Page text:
Do you get more stressed on vacations than you do staying home and working–especially short 4 day weekends on large public holidays?
For the 4th of July, my wife and I took the boys to Tahoe. My wife’s stress level reached Defcon 5. Nothing I did seemed good enough.
Finally, on Friday, she took the kids to the lake and left me at the cabin. The perennial question most men ask on a daily basis echoed in my head, “What did I do wrong?”
Since I was on a blogging break, I finally had time to catch up on some reading. Thanks to my Kindle, I read 3 books simultaneously which leads to mind-expanding perspectives. I was about half way through Wired for Love by Stan Tatkin; Start Where You Are: A Guide to Compassionate Living by Pema Chodron; and How Quantum Activism Can Save Civilization by Amit Goswami.
Serendipity hit immediately as I read a chapter in Wired for Love subtitled “How to please and soothe your partner.” Tatkin offers a more realistic vow that couples could say at the altar:
“I take you as my pain in the rear, with all your history and baggage, and I take responsibility for all prior injustices you endured at the hands of those I never knew, because you now are in my care.”
This vow reminded me not only of the importance of acceptance in a relationship, but also the need to be an active agent rather than a victim. Taking responsibility for my partner’s burdens even though I might not have had anything to do with them cultivates the kind of compassion that, in my mind, is essential to a healthy relationship.
Yet I was still feeling like an innocent victim, so I switched books. Pema Chodron solidified the message in a chapter titled “Be Grateful for Everyone.”
“‘Be grateful to everyone’ means that all situations teach you, and often it is the tough ones that teach you best.”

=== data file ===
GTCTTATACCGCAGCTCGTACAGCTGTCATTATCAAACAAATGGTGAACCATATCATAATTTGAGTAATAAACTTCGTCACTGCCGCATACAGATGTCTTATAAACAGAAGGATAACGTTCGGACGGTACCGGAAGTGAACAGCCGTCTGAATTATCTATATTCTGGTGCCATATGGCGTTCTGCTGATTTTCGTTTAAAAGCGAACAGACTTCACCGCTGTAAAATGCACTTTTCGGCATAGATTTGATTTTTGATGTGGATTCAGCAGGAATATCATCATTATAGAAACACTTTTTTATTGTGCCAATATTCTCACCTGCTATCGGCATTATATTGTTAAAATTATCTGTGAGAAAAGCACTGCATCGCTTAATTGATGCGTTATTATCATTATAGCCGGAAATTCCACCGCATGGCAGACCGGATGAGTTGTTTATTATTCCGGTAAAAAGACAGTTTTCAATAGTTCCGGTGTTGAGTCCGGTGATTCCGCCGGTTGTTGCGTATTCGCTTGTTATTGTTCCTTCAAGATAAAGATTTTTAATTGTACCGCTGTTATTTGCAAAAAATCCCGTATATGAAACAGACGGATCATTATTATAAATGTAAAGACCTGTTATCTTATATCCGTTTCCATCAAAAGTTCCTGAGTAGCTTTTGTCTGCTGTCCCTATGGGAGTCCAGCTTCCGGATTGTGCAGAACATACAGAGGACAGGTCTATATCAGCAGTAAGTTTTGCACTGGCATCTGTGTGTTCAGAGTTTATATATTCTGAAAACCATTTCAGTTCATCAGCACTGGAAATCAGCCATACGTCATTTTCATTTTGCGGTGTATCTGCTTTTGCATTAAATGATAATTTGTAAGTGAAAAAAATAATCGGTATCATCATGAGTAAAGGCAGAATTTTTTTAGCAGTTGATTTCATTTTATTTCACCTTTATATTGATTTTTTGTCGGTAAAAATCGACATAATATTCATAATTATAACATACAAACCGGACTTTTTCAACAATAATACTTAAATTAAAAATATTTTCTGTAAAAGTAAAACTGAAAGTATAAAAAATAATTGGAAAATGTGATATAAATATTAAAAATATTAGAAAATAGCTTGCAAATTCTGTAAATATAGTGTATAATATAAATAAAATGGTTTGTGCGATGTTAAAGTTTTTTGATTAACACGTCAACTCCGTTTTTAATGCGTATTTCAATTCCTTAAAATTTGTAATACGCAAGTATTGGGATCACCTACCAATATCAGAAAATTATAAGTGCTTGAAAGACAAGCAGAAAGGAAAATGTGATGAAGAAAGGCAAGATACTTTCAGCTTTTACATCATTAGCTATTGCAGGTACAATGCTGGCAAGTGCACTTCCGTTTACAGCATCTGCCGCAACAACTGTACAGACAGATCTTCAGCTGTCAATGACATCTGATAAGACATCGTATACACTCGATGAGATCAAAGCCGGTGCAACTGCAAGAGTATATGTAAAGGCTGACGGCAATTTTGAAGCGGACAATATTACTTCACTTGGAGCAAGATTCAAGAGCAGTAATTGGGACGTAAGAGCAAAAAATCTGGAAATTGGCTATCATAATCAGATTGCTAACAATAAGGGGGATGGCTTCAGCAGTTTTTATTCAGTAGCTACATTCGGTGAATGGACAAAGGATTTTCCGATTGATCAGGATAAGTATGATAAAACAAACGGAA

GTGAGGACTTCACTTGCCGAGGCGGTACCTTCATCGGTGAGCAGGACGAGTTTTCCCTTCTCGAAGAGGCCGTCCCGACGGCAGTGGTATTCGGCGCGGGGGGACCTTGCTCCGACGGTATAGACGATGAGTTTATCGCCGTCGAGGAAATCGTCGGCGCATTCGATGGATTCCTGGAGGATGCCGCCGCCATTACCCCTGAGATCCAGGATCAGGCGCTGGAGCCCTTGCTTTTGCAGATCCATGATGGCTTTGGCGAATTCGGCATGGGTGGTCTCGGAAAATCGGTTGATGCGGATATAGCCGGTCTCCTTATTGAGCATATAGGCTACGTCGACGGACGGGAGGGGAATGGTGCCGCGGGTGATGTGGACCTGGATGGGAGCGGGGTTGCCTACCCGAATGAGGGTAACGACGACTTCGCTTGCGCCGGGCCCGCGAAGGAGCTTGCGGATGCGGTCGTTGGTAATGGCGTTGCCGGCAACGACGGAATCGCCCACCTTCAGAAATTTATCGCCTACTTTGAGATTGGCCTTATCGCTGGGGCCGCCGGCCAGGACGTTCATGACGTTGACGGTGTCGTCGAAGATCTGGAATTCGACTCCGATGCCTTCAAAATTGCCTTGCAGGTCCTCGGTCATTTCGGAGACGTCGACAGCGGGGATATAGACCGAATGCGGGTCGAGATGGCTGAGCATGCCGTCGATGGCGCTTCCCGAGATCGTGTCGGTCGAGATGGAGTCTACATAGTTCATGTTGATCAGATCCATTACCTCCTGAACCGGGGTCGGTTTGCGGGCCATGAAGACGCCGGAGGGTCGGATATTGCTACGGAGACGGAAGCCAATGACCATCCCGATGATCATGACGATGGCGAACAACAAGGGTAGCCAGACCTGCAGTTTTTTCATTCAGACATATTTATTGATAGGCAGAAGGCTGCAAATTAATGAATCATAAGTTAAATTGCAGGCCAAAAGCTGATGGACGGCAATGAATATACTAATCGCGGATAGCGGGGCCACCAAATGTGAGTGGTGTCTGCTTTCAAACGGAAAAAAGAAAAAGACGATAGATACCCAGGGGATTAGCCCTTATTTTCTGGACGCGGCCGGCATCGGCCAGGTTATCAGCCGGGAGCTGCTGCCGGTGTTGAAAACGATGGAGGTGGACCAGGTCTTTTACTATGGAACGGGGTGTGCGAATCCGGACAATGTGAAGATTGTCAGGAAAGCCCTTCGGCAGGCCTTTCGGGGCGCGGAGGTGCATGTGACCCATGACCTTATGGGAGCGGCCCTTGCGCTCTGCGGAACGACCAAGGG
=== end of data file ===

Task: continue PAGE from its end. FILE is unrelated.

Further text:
Gratitude is a huge part of my daily practice, but I had not reached the point of being grateful for individuals when they are the most difficult. One of the most shocking and inspirational quotes I have ever read was by the Dalai Lama:
“Many times I am asked if I am angry at the Chinese for what has happened. Sometimes I lose some temper, but afterwards I get more concern, more compassion towards them. In my daily prayer, I take in their suffering, their anger, and ignorance…and give back compassion. This kind of practice I continue.”
The Dalai Lama advises to treat our enemies as “precious jewels” since they give us our greatest opportunities to deepen our patience, tolerance, and compassion. Our loved ones who are, at times, difficult are not our enemies, although we tend to think of them this way during times of strife. Surely, we can be grateful for them and consider them “precious jewels” not just for the love they give us, but also for the opportunities to cultivate our compassion and unconditional love.
All good things come in three, so I kept reading. Amit Goswami offered perhaps the most profound advice on the matter:
“If you don’t mind, nothing matters.”
At first glance this is some of the best relationship advice I have ever heard, but it goes deeper than that. Coming from the perspective of quantum physics, Goswami isn’t just talking about conflict resolution. He is offering a new realty. According to quantum physics, nothing exists without the observer. Moreover, modern neuroscience proves that we can change our physical existence by changing our thoughts. Therefore, if we “don’t mind”–put thoughts in our mind–these thoughts cannot create matter or reality.
So when we think thoughts of compassion and peace, instead of thoughts of anger and resentment, we are literally creating peace in our world. At that very instant, sulking alone in the cabin, I had the choice to create peace or conflict. We all have this choice every moment of everyday. Isn’t that wonderful?
Truth be told, I had trouble releasing the resentment of being abandoned during my vacation, so I minded and mattered some egotistical comments that upset my wife when she did return later that night. But I continue to re-mind myself of these three concepts of 1) taking responsibility for my partner’s burdens, 2) being grateful for my partner even when she is having a bad day, and 3) focusing my thoughts on compassion and peace at all times to create the reality I want to live in.
Thank you for reading, sharing, and/or smiling.
Do you believe in serendipity? Do you believe in mind over matter? Please share.